In People v. Reddick (1988), 123 Ill. 2d 184, 197, the Illinois Supreme Court ruled that the burden is upon the State to disprove the mitigating mental condition for voluntary manslaughter of unreasonable belief in justification:

"The burden-of-proof instructions regarding both voluntary manslaughter and murder in both of these cases were thus incorrect in placing upon the People the burden of proving the existence of intense passion or unreasonable belief in justification. The instructions should have placed upon the People the burden of disproving the existence of either of these two states of mind."

Application of Reddick to the instruction here would require that the paragraph beginning with the word " Fourth " be deleted and that the immediately preceding paragraph be revised to state as follows:

" Third ": That when the defendant did so he did not believe that circumstances existed which would have justified killing Neal Summit."

Although the State contends that the Reddick decision should be given prospective effect only, we recently ruled that Reddick applies retroactively to pending proceedings because the pattern jury instructions for murder and voluntary manslaughter "failed to correctly set the State's burden of proof and constituted grave, nonwaivable error." (People v. Flowers (1989), 192 Ill. App. 3d 292, 296; People v. Brooks (1988), 175 Ill. App. 3d 136, 142, 529 N.E.2d 732.) Therefore, the failure to apprise the jury of the State's correct burden of proof was reversible error. The error was not harmless given defendant's statement that he saw the victim flash a shiny object in his hand and given the fact that a knife was found near the victim's body. (Cf. People v. Carter (1988), 177 Ill. App. 3d 593.) However, given the facts in the instant case, a jury could reasonably find beyond a reasonable doubt that defendant did not believe he was acting in self-defense. Because a jury could find beyond a reasonable doubt that defendant did not act in the belief that he was defending himself, defendant is entitled at this point to a new trial but not an acquittal. (See People v. Reddick (1988), 123 Ill. 2d 184, 201.) We note further that the double jeopardy clause does not preclude defendant's retrial because the reversal is based upon trial error. See Lockhart v. Nelson (1988), 488 U.S. , 102 L. Ed. 2d 265, 109 S. Ct. 285.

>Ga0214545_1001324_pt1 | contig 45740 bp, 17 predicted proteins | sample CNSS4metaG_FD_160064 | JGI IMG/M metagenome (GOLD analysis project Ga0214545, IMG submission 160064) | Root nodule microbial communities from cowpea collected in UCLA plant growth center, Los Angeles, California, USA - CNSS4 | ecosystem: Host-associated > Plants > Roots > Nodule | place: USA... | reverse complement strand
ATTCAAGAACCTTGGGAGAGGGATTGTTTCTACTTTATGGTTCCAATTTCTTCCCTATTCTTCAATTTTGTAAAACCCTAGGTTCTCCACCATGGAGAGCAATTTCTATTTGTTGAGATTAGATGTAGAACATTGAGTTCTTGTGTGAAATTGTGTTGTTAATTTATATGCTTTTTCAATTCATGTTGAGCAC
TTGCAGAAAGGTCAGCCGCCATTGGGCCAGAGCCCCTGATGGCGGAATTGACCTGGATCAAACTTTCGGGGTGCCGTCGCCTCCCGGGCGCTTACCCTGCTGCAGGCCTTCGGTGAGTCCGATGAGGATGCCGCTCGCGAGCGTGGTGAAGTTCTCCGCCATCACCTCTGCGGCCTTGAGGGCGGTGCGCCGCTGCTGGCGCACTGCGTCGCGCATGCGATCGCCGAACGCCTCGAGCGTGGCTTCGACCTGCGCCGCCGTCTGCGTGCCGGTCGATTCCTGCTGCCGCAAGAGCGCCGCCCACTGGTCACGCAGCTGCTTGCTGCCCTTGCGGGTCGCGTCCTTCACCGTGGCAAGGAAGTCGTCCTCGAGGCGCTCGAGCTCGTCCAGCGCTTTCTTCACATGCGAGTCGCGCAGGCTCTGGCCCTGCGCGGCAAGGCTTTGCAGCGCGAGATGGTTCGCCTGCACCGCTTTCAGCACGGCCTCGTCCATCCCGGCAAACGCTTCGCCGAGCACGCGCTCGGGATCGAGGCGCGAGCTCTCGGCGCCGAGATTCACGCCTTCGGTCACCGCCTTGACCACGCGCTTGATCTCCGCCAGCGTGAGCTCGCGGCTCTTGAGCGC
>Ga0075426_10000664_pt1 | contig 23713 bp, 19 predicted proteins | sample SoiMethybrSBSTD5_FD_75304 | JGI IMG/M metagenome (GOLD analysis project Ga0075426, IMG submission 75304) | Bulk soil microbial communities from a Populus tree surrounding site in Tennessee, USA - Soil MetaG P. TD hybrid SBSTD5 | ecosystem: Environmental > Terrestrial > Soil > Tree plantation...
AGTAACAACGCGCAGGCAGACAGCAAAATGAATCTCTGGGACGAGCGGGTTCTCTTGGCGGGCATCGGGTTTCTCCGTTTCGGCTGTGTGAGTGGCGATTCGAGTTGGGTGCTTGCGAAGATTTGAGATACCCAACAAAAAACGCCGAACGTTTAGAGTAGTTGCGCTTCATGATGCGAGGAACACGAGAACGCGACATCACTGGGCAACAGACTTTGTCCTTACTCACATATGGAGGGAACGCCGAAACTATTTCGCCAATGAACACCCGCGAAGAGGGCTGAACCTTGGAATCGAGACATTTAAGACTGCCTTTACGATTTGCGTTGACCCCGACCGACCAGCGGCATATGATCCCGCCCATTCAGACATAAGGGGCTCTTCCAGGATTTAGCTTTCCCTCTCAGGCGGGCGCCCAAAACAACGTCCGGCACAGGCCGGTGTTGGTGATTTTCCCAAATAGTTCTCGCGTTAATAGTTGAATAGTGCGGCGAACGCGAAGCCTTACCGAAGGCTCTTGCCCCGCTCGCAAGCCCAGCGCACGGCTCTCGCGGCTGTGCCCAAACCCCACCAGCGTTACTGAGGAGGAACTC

Next, it is undisputed that the police officers did not obtain a warrant for defendant's arrest. Defendant contends that the trial court erroneously denied his motion to suppress because no exigent circumstances justified the absence of a warrant. The evidence was conflicting at the suppression hearing. Chicago police detective Thiel testified that he was assigned to the case at 9 a.m. on August 26, 1985. About 10:30 that morning, he spoke to Danny Greco, who told him that defendant fired a gun at the victims near the mouth of the alley. About 1:30 p.m. Thiel, O'Leary, and three other officers went to 2960 North Clybourn. According to Thiel, they knocked on the door and a male voice asked who was there. Thiel testified that they responded, "[Police]", and that defendant then opened the door. When the officers told defendant that they wanted to discuss the case with him, he told them not to stand in the hallway and to come inside. He then agreed to accompany them to the police station. Thiel denied that was sleeping when they arrived, and denied further that they had to walk up any stairs. Although they did not handcuff defendant at that time or tell him that he was under arrest, defendant was not free to leave. When defendant's sister yelled and pushed Thiel, she was arrested. The officers then transported defendant and his sister to the police station at Belmont and Western. Thiel initially testified that they arrived at the station about 1 p.m. but subsequently changed his response twice, to 2:30 and to between 2 and 2:30.